A new method easily yields sugar nucleoside diphosphates (sugar-NDPs), which are required starting materials for chemoenzymatic oligosaccharide synthesis. If the method proves applicable for a wide variety of sugars, it could ease oligosaccharide synthesis for drug discovery and biological studies. Oligosaccharides, or glycans, play key biological roles in immunity, blood type, molecular recognition, and cell signaling.
Postdoc Hidenori Tanaka, carbohydrate chemist Ole Hindsgaul, and coworkers at Carlsberg Laboratory, in Copenhagen, developed the technique and tested it on three sugars(Angew. Chem. Int. Ed., DOI: 10.1002/anie.201205433). Hindsgaul says he devised the route “to get people out of my hair, writing and asking if we can make this or that sugar-NDP for them.”
Most methods for combining a sugar and a nucleotide into a sugar-NDP are difficult and inconvenient. They require anhydrous organic solvents, products must be isolated prior to further synthetic manipulation, protecting groups are often required, and the procedures are notoriously irreproducible.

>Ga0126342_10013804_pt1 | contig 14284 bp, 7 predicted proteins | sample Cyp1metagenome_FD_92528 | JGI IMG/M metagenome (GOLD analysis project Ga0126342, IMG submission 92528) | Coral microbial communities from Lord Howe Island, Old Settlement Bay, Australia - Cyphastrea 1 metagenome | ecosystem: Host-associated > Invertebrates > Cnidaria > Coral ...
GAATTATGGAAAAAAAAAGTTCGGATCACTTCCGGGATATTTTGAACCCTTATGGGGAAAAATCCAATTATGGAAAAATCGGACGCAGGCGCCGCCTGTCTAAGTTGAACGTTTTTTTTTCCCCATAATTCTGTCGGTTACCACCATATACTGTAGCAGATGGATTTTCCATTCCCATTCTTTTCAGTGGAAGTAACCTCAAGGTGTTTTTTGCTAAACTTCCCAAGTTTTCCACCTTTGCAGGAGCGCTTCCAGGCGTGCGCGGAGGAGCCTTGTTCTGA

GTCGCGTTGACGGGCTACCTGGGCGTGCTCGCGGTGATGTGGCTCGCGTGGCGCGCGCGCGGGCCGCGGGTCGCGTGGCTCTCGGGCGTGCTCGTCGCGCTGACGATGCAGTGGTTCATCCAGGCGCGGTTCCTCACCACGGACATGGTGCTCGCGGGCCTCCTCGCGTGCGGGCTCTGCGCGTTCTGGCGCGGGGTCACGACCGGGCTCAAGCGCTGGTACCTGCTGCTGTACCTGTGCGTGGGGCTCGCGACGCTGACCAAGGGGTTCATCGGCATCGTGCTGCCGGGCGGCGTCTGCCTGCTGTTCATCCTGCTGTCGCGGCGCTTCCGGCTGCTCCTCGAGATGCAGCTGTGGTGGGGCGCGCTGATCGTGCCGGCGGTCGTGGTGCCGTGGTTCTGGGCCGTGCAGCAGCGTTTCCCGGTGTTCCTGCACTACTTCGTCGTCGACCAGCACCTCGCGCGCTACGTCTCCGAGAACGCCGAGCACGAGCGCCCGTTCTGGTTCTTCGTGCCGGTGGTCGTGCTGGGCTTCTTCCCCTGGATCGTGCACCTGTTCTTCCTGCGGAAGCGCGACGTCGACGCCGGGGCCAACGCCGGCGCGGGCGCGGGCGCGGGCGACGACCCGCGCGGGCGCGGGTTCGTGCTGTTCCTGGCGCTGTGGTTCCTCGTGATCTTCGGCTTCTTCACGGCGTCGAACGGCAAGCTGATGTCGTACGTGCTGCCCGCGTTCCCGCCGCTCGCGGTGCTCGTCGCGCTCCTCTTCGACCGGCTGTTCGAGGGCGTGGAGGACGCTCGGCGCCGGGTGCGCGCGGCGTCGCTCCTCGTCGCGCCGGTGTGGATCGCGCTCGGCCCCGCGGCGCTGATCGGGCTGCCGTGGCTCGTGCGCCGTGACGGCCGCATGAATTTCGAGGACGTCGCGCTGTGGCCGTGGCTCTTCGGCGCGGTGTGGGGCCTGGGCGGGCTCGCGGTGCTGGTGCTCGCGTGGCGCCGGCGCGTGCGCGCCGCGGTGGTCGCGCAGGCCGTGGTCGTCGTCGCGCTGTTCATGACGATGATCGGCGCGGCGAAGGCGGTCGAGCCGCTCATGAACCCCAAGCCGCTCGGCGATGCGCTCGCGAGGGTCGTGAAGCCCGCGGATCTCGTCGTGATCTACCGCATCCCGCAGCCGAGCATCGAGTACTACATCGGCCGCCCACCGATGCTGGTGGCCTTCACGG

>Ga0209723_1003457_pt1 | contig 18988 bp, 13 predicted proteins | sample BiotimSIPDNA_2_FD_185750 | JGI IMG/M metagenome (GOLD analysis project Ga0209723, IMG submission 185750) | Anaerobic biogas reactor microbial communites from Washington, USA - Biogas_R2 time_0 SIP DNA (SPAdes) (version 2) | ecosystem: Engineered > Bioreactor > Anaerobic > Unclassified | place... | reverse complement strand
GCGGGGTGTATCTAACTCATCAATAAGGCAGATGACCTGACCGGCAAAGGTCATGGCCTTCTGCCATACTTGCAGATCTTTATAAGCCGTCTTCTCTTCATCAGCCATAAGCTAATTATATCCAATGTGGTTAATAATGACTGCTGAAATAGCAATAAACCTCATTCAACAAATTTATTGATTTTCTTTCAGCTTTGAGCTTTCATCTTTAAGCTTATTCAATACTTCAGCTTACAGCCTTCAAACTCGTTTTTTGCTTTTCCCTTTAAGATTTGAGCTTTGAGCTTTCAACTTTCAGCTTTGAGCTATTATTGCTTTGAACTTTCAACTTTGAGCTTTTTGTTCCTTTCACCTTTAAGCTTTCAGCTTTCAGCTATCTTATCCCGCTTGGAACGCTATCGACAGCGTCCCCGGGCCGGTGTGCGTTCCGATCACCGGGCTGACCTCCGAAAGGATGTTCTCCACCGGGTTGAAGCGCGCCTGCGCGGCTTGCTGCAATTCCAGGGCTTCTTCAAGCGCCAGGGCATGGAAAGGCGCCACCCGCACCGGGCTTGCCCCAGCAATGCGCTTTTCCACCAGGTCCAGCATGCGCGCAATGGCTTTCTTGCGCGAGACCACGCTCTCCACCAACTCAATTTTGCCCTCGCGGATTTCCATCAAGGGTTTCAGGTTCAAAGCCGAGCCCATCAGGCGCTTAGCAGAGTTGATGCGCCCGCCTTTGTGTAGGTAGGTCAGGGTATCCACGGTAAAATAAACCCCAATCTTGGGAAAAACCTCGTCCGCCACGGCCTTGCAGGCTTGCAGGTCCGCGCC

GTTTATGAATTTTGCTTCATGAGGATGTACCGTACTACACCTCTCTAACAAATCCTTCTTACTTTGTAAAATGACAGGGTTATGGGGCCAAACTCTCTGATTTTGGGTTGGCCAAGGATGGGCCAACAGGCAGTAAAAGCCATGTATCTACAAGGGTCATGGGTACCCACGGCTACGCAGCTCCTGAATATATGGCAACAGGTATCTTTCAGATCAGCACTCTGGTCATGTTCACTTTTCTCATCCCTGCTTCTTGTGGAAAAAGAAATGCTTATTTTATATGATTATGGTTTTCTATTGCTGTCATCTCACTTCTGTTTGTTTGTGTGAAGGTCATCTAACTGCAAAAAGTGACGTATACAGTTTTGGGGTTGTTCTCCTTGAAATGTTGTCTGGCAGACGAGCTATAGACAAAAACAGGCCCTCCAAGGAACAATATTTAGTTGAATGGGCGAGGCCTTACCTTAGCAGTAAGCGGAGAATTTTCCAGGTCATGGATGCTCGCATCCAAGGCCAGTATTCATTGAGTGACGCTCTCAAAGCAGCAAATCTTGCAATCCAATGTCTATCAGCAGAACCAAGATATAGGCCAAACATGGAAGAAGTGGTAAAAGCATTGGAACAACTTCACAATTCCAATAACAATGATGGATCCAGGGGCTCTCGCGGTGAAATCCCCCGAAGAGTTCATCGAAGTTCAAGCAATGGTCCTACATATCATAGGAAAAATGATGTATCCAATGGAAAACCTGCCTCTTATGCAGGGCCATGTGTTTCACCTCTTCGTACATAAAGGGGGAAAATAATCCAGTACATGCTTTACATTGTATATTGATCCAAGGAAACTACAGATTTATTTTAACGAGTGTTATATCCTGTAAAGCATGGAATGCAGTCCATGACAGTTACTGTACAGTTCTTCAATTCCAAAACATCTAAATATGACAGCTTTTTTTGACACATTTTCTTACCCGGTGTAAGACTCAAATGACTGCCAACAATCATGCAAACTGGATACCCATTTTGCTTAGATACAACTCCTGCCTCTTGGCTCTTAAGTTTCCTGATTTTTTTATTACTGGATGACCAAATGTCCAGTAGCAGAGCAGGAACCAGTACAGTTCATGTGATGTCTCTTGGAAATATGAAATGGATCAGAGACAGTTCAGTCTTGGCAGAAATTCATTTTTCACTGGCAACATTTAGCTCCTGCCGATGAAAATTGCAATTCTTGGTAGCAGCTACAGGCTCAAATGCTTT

Hindsgaul’s one-pot strategy, however, takes place in water, doesn’t require protecting groups, is reproducible, and has respectable yields (about 50%). The method uses 2-imidazolyl-1,3-dimethylimidazolinium chloride to activate the reaction between sugar phosphates and nucleotide phosphates to form sugar-NDPs.
Product mixtures can be used directly, without isolation or solvent cleanup, as sugar-donor sources for glycosyltransferase-catalyzed glycan synthesis. Researchers “can simply add compounds in sequence, and out pops the sugar-NDP in a solution that can be directly added to a glycosyltransferase and acceptor [sugar] in buffer,” Hindsgaul says.
“There has been no general method for chemical sugar-NDP synthesis that works reproducibly for all sugars in an easy manner and across different labs,” comments glycosyltransferase expert Gerd Wagner of King’s College London, who uses sugar-NDPs extensively in his research. “The new reaction certainly has the potential to become such a general method.” What remains to be shown, he says, is whether other labs can reproduce the technique and whether it will be applicable to other natural and nonnatural sugars.